The information that you collect from people who use your service
How you use and share that information (including with Twitter)
How people can contact you with inquiries and requests regarding their information
Use of geo data comes with additional restrictions due to the sensitive nature of this information. If your service adds location information to Tweets or Periscope Broadcasts, you must disclose to people:
When you add location information
Whether you add location information as a geotag or annotations data
Whether your location information is listed as a place, or as geographic coordinates
If your application allows people to Tweet with their location you must comply with Twitter’s geo guidelines in full.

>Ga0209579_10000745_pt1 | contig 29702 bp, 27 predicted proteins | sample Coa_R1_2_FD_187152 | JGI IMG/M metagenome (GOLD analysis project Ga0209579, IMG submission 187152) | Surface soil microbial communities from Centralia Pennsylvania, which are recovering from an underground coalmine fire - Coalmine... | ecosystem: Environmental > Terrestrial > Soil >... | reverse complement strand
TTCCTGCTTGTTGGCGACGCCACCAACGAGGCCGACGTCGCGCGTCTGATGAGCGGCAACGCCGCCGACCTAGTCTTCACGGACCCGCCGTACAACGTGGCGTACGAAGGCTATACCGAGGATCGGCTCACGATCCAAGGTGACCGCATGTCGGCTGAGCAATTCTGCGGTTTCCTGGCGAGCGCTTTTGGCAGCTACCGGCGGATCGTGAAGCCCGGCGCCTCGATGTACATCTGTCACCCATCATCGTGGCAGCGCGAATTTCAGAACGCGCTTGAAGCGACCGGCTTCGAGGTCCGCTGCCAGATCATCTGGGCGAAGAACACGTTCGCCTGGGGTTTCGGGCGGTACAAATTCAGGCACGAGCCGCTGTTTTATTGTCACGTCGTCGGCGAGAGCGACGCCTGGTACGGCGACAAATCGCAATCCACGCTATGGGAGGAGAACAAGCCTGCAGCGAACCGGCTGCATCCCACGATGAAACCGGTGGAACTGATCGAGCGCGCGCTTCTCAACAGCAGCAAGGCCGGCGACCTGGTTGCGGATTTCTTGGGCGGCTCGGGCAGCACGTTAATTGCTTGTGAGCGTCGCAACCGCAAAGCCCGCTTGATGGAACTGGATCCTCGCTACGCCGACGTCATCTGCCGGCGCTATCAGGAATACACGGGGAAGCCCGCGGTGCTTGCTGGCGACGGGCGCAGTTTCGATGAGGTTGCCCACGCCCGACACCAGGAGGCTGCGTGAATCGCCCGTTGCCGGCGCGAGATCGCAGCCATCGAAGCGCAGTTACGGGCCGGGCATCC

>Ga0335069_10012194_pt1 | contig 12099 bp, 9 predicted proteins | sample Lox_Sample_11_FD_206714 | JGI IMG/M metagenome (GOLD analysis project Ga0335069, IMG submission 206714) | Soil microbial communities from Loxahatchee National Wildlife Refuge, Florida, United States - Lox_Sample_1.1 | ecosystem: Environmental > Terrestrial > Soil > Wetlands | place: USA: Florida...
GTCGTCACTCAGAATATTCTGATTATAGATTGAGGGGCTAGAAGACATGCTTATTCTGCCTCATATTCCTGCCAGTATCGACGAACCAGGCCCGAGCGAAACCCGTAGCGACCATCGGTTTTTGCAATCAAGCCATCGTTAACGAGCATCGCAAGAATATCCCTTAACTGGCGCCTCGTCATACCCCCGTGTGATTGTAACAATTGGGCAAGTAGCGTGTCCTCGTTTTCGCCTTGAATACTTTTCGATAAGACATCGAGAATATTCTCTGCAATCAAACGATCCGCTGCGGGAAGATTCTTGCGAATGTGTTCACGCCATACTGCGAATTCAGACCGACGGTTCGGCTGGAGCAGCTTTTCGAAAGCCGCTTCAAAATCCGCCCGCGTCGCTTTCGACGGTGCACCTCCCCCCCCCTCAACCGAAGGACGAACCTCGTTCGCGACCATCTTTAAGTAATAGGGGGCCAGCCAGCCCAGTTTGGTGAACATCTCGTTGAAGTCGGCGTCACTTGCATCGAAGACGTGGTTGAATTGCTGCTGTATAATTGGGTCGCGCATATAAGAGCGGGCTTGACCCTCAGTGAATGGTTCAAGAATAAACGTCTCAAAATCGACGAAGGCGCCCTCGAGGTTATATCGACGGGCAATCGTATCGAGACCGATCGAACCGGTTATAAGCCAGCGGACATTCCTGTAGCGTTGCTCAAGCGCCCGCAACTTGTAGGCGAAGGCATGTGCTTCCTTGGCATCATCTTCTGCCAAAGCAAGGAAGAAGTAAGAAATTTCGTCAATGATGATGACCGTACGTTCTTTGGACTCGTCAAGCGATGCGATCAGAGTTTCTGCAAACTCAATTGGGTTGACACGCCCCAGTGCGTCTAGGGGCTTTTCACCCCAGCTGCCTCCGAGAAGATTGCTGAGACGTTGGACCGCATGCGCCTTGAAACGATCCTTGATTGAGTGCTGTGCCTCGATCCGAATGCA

Any use of location data or geographic information on a standalone basis is prohibited. You may not (and may not permit others to) store, aggregate, or cache location data and other geographic information contained in Twitter Content, except as part of a Tweet or Periscope Broadcast. For example, you may not separate location data or geographic information out from Tweets to show where individuals have been over time. Heat maps and related tools that show aggregated geo activity (e.g.: the number of people in a city using a hashtag) are permitted.
You may not store Twitter passwords, or request that people provide their Twitter password, account credentials, or developer application information (including consumer key) to you directly. We suggest the use of Sign-in with Twitter as the authentication tool to link your service and people on Twitter.